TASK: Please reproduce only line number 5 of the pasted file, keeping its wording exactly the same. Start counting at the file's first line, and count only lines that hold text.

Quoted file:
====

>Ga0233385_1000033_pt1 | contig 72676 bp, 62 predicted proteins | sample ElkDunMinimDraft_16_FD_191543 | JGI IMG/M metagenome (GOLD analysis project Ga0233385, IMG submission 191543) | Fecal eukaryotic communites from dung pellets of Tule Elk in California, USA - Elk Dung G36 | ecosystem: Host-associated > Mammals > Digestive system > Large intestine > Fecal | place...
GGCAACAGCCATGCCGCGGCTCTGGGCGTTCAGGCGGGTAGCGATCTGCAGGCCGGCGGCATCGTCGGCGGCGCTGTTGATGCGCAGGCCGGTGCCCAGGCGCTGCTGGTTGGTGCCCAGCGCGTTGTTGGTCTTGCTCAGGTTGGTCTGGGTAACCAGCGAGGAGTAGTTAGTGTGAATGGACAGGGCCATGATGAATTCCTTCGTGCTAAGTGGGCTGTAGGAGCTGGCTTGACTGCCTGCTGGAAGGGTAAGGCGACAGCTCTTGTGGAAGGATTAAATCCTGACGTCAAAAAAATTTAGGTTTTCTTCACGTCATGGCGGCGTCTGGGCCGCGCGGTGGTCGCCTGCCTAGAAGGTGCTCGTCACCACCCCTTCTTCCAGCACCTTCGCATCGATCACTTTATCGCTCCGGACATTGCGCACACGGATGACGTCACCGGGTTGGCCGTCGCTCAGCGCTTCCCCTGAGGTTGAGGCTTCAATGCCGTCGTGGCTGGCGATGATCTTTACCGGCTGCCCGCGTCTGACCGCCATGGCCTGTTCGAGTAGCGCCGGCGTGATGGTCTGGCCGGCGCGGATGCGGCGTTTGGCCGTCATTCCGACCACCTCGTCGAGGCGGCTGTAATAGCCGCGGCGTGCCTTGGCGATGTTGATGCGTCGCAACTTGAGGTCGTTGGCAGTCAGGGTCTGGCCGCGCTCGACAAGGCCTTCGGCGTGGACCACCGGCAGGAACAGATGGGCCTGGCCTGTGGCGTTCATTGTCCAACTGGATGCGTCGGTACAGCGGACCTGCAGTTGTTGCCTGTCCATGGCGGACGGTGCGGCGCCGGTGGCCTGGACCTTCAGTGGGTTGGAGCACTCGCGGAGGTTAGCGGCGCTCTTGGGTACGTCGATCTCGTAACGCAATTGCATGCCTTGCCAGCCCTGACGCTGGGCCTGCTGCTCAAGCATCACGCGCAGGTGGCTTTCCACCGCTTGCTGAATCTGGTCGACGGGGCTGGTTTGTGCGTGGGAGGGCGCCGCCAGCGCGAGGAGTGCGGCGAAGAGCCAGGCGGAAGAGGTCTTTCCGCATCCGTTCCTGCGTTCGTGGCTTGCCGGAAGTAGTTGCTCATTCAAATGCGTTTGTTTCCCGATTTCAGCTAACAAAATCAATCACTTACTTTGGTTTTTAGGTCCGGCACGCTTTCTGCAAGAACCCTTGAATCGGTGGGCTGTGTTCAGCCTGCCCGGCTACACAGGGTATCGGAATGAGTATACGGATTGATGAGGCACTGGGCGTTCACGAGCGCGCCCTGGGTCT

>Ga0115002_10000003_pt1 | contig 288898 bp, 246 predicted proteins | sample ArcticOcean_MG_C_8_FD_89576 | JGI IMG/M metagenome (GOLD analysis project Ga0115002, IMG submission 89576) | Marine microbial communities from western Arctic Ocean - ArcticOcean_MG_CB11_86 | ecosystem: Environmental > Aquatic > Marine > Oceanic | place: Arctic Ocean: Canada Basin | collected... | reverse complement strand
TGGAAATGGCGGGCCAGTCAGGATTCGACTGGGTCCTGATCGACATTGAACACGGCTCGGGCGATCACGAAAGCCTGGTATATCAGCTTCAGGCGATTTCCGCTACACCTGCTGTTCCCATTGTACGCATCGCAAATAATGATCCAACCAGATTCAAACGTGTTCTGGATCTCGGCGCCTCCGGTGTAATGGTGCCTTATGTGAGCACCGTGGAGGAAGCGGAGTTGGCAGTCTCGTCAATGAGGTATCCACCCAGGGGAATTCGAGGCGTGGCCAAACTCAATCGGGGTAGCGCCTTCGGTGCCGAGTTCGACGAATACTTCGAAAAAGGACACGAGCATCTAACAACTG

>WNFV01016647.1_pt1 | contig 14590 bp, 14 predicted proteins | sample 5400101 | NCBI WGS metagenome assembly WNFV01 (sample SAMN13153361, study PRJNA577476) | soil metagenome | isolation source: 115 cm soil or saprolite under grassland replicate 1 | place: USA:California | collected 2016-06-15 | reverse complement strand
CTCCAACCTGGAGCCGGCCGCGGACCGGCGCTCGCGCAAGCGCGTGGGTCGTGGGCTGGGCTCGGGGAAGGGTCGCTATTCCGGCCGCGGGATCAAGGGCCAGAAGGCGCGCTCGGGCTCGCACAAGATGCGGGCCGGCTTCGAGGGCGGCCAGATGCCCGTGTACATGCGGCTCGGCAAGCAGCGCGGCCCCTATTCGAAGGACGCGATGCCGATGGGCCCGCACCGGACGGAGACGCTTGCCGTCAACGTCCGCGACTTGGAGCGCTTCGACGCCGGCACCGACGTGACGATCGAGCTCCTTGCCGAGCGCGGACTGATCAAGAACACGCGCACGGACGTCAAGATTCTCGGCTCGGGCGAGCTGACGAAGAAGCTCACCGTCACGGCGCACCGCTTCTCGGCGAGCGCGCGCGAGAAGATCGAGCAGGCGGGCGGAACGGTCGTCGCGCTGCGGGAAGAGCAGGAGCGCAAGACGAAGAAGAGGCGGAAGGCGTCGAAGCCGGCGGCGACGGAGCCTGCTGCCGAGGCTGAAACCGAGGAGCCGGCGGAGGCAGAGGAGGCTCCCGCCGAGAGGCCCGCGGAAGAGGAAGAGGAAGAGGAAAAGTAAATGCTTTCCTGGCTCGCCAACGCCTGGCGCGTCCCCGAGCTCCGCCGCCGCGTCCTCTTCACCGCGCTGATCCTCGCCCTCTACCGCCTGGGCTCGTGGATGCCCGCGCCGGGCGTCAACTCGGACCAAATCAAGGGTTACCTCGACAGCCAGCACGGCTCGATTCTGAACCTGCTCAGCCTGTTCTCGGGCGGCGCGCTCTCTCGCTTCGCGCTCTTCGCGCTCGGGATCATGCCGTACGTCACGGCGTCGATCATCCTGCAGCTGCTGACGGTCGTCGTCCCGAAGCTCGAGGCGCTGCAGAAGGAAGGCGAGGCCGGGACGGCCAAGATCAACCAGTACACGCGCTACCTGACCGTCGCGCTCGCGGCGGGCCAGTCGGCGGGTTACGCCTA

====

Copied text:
>WNFV01016647.1_pt1 | contig 14590 bp, 14 predicted proteins | sample 5400101 | NCBI WGS metagenome assembly WNFV01 (sample SAMN13153361, study PRJNA577476) | soil metagenome | isolation source: 115 cm soil or saprolite under grassland replicate 1 | place: USA:California | collected 2016-06-15 | reverse complement strand